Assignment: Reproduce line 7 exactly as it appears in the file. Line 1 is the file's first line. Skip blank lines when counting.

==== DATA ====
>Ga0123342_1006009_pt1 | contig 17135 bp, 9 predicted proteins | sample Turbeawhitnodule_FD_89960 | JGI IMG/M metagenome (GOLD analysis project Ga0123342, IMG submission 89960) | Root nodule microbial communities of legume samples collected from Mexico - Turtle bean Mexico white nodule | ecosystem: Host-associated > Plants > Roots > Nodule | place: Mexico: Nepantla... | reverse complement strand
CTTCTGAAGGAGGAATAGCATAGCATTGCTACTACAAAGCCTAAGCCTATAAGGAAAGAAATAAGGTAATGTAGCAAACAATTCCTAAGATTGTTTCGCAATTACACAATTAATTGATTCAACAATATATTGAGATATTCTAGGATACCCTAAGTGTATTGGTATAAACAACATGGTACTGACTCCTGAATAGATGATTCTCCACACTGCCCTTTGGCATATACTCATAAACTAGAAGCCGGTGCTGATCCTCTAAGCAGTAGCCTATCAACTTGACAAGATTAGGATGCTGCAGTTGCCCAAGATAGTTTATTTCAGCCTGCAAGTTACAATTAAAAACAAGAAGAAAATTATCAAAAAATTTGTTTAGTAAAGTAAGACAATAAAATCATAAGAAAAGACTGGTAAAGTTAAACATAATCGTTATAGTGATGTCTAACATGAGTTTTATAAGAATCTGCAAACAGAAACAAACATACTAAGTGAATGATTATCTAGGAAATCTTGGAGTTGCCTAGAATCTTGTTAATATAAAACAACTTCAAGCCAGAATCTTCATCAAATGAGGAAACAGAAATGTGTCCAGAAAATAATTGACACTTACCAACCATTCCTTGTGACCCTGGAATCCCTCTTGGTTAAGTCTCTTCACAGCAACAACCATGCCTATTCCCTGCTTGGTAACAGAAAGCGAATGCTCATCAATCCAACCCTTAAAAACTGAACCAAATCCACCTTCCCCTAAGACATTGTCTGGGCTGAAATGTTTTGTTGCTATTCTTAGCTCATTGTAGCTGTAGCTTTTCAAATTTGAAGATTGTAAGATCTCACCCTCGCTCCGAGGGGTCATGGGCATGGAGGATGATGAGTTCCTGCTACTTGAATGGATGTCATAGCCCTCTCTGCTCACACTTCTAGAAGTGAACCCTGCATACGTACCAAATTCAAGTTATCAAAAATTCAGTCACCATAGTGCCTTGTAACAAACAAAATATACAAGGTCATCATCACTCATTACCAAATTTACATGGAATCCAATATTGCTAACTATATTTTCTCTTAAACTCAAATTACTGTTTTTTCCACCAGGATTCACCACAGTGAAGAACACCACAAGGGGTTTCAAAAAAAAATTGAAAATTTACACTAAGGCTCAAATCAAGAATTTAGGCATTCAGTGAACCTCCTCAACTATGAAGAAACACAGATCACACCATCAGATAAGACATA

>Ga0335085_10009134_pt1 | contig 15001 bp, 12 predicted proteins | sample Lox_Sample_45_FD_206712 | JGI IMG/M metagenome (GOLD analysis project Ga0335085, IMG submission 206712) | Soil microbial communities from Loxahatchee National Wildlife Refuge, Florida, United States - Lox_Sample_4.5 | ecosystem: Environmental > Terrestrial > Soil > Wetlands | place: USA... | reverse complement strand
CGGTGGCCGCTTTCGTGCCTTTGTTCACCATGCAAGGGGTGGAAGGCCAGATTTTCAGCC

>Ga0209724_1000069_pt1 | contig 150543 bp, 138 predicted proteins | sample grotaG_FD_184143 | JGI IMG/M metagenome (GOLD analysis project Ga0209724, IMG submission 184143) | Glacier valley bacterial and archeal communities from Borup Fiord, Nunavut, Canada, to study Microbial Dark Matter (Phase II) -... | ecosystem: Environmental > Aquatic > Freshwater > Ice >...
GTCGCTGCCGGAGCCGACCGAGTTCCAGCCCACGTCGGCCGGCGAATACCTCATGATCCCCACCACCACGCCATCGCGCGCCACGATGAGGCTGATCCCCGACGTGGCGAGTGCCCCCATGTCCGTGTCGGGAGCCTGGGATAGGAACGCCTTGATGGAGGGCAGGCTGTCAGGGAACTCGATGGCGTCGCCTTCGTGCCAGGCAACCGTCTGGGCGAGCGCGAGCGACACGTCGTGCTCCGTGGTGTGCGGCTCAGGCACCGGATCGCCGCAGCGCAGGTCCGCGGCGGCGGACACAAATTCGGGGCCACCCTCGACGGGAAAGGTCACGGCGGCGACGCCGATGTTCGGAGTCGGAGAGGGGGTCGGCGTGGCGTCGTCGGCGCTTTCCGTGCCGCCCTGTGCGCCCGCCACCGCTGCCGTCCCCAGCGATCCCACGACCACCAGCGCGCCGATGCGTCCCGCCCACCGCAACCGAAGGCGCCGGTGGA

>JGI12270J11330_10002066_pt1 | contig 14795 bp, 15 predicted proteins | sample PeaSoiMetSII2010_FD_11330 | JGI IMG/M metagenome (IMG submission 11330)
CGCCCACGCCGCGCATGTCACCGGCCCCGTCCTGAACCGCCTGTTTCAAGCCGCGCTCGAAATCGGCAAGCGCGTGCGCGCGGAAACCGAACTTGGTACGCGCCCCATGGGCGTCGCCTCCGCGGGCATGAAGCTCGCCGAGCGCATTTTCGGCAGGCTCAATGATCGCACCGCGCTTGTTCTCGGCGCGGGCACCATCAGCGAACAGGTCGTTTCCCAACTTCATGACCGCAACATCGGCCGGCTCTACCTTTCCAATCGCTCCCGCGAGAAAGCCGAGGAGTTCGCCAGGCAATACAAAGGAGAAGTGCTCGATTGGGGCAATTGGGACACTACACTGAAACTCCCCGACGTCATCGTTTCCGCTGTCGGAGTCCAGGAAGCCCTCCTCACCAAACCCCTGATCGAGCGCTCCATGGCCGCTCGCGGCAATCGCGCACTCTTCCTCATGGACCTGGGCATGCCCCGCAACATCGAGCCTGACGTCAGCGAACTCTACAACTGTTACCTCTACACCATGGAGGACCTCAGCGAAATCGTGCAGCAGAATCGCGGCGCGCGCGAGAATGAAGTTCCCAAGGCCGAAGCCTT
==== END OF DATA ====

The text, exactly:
>JGI12270J11330_10002066_pt1 | contig 14795 bp, 15 predicted proteins | sample PeaSoiMetSII2010_FD_11330 | JGI IMG/M metagenome (IMG submission 11330)